Weaning is such an important time for setting up healthy eating habits. One of the reasons for this is because we can actually ‘train’ our baby to develop a taste for certain foods during weaning.
Babies are born with a preference for sweet foods and their food for the first six months of life is sweet, milk. So ‘weaning’ offers a window of opportunity to expose babies to new tastes, including those more bitter tasting foods, like vegetables. The benefits of eating lots of vegetables are well known but they can be a challenging for children to like.
‘Vegetable First’ Weaning
Therefore, I always encourage parents who attend our Baby Weaning Classes to go with a ‘vegetable first’ approach to weaning. If you can get your baby to like vegetables and especially those harder to like varieties then things can only get easier for your baby taste-wise!
University College London conducted a study in 2015 looking at the effects of using a ‘vegetable first’ approach. Here, they randomly assigned 60 mothers to either a ‘vegetable first’ or control group. They advised the ‘vegetable first’ group to introduce five different types of vegetables as single flavours for the first 15 days of weaning; the control group were not given this advice. After one month, researchers assessed how much of an unfamiliar vegetable and fruit the babies ate. Babies in the ‘vegetable first’ group ate more of an unfamiliar vegetable than infants in the control group, and they also seemed to like them more. There was no difference in how they appeared to like the fruit.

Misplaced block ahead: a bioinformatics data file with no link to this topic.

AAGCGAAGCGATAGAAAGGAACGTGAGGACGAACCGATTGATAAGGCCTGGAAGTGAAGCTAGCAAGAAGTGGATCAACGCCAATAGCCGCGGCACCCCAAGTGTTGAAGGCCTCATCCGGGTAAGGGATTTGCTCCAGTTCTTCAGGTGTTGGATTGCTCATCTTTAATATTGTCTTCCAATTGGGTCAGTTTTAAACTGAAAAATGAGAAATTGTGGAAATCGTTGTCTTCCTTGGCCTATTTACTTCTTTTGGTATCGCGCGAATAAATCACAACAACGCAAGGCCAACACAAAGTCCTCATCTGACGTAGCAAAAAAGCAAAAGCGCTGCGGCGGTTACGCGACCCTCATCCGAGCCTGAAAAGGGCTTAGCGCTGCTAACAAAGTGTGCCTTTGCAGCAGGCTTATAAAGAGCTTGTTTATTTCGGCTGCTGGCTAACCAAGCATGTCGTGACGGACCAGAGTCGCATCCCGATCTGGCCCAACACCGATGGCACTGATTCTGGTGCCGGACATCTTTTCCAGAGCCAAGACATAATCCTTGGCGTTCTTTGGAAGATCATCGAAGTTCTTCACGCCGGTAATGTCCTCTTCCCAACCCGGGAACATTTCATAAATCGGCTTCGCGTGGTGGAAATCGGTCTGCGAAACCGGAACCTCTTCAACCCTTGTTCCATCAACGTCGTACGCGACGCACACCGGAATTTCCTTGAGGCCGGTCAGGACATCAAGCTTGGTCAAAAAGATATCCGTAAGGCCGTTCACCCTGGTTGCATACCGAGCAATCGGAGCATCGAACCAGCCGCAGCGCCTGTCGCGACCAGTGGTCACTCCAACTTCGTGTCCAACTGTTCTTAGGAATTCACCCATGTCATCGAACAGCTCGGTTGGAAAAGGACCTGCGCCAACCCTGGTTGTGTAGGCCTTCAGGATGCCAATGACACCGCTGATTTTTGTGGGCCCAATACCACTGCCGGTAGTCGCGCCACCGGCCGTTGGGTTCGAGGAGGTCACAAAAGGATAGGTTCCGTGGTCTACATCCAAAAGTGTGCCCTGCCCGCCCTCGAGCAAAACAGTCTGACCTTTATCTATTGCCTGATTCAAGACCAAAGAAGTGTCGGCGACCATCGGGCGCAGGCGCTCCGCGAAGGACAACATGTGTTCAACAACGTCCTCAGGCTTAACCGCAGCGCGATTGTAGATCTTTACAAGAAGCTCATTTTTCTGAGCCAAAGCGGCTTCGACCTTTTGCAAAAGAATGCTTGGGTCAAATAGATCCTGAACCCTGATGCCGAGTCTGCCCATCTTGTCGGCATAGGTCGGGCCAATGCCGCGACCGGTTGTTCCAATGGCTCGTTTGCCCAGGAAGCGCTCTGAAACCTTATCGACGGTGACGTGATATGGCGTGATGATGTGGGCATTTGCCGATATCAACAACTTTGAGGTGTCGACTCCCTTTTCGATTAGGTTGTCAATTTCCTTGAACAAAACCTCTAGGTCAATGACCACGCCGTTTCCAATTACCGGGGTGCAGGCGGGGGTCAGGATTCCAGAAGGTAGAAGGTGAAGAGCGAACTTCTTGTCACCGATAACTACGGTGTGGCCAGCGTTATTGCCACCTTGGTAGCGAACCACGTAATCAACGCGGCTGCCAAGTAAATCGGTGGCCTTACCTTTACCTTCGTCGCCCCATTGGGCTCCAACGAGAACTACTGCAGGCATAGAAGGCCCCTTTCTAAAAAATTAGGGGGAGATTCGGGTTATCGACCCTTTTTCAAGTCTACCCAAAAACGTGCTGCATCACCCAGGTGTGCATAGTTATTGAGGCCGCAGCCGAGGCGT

This suggests that introducing vegetables instead of fruit as first foods is a great way of improving acceptance of vegetables. On the other hand, starting with fruit first or vegetables mixed with fruit might be a lost opportunity because babies tend to accept fruit either way.
Offer a different vegetable every day initially and then more than one type per day, keep rotating through the various types and serve in a variety of ways. It doesn’t matter if you are doing a mixture of spoon-feeding or 100% baby led weaning.
Your baby might not like broccoli the first time but if you keep offering broccoli regularly they will most likely learn to like it.
Don’t offer just the sweet root vegetable like carrots, sweet potato and butternut squash. Make sure you offer the dark green vegetables and non-sweet vegetables as well.
You can download our simple Vegetable First Timetable to help you keep track of the first 15 days of weaning for your baby! Remember to offer a variety of foods after the initial 15 days. Include meat, fish, pulses, vegetables, fruit, cereals, dairy and eggs. Don’t forget to keep offering the first veggies too!